- All types of people both inside and outside of China who are dissatisfied with China’s system see this as an opportunity to hype the situation, etc.
- Seven Suggestions
In order to alleviate the spread of negative emotions online, especially feelings of outrage, we suggest taking the following measures towards reasonable claims made by web-users:
- Affirmation. Relevant government departments can, in corresponding forms, affirm Li Wenliang’s contribution to the epidemic prevention and control efforts. This is to meet the expectations of the majority of netizens.
- Accountability. Relevant discipline inspection commissions and other departments can, in an appropriate manner, make arrangements for accountability, and deal with responsible parties in accordance with laws and regulations. We suggest the government first make its position known. More accountability should follow once the epidemic is contained.
- Obstruct. It is suggested that relevant departments increase efforts to quickly identify rumors and [information] with bad intent from foreign forces, clear them up and shut them down.
- Reduce the burden. Increase support efforts for affected regions, promptly respond to the people’s demands, and reduce the emergence of new negative opinion.
- Restore order. Prevention and control measures in non-affected areas can gradually be slowed and business can progressively and orderly resume, reducing losses and negative pressure for everyone.
- Announce favorable news. As soon as possible, plan and officially launch post-epidemic policies, actions, and good news; set relevant agendas. Initiate discussions for web-users’ participation that will divert their attention.
- Maintain steadiness. To a degree, the current online fermentation and emotional venting are normal reactions. [The situation] at home is unsatisfactory, so these types of moods will be magnified, though it is unlikely street demonstrations and a major event–as have happened in the past–will occur. Due to this, we must maintain appropriate steadiness. For one, many places in the country are currently in first-level response to a major public health emergency; that along with the high contagion rate of the epidemic is dissuading people from daring to go out–after all, life supersedes everything else. Additionally, the government has a legitimate reason to decisively handle any crowd.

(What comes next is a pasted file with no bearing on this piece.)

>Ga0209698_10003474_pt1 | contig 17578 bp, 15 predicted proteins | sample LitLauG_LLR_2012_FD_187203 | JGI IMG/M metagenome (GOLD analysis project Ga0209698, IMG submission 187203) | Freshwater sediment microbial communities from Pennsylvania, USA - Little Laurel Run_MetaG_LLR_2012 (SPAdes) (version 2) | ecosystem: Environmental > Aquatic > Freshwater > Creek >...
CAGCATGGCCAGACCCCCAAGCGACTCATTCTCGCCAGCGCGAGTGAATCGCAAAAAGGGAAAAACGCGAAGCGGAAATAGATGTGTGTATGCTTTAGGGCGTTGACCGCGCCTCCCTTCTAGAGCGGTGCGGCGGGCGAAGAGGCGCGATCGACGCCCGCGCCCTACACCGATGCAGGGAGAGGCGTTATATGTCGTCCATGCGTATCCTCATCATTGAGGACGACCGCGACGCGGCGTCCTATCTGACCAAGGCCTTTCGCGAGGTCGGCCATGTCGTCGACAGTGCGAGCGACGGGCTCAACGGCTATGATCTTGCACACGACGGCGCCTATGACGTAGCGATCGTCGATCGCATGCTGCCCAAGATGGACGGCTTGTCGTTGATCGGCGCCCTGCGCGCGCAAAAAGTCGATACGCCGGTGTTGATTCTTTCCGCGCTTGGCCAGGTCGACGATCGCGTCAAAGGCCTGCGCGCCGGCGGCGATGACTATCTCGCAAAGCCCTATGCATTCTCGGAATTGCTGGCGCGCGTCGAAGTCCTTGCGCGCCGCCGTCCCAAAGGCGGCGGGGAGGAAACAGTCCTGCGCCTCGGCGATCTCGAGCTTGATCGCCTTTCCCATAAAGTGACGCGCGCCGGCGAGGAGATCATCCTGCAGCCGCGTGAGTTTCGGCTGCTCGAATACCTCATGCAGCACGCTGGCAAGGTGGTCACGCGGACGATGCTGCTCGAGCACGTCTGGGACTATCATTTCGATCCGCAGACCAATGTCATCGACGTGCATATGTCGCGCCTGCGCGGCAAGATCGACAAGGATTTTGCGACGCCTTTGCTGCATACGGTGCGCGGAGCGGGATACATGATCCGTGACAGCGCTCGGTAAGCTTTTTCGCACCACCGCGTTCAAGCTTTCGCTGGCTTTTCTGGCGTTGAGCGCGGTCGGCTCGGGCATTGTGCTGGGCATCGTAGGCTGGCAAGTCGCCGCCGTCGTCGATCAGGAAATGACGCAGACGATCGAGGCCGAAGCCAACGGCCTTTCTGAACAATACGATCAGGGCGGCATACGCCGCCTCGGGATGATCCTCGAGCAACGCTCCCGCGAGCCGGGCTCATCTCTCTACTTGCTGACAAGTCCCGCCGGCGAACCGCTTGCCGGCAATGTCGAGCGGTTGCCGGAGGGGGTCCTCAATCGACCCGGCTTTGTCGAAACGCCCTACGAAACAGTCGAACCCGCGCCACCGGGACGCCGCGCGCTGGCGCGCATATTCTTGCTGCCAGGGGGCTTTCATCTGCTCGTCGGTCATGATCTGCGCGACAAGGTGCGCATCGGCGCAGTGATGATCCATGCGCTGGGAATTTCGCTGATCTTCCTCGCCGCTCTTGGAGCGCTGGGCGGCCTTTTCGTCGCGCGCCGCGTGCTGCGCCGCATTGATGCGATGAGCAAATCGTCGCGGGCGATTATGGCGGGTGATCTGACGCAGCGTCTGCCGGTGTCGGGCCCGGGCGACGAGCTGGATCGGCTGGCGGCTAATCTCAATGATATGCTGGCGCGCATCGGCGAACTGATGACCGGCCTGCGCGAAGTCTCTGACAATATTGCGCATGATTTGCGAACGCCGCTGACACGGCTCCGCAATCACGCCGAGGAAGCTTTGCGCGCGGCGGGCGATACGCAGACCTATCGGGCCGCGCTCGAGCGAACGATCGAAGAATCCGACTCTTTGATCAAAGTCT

Warming High-Tech (Beijing) Corporation
Word Emotion Internet Intelligence Research Institute
Submitted to: Relevant Central Authorities
Issued by: Qi Zhongxiang Contributor: Li Tie Tel: 13901172888
According to information from the “about” section following the report, the company’s website, and public statements by founder Qi Zhongxiang, Warming High-Tech provides public opinion analysis services to government agencies and the private sector. Warming High-Tech’s business partners include China National Information Technology Security Research Center, Xinhua News Agency, China Central Television, the Insurance Association of China, and others. Qi Zhongxiang, founder and chairman of Warming High-Tech, describes his company’s approach as “popular sentiment calculation.” Qi explained in 2018 that big data can enable the government and businesses to identify “the internet black hand” behind every PR crisis. Qi says the ultimate goal of public opinion management is not surveillance but prediction. He envisions an algorithm based upon big data that can detect realtime changes in people’s sentiment and identify potential public opinion shifts before they occur. Qi also predicts that China’s public opinion surveillance will not only focus on China, but incorporate the whole world.
Qi is dubbed as an expert in public opinion management. He claims to hold a PhD in Management Philosophy from Beijing Normal University, and an EMBA from the Hong Kong University of Science and Technology, and to have presented his research to CCP leadership. The firm claims to employ or contract with current and former state media producers, military leaders, computer scientists, social scientists, and legal professionals.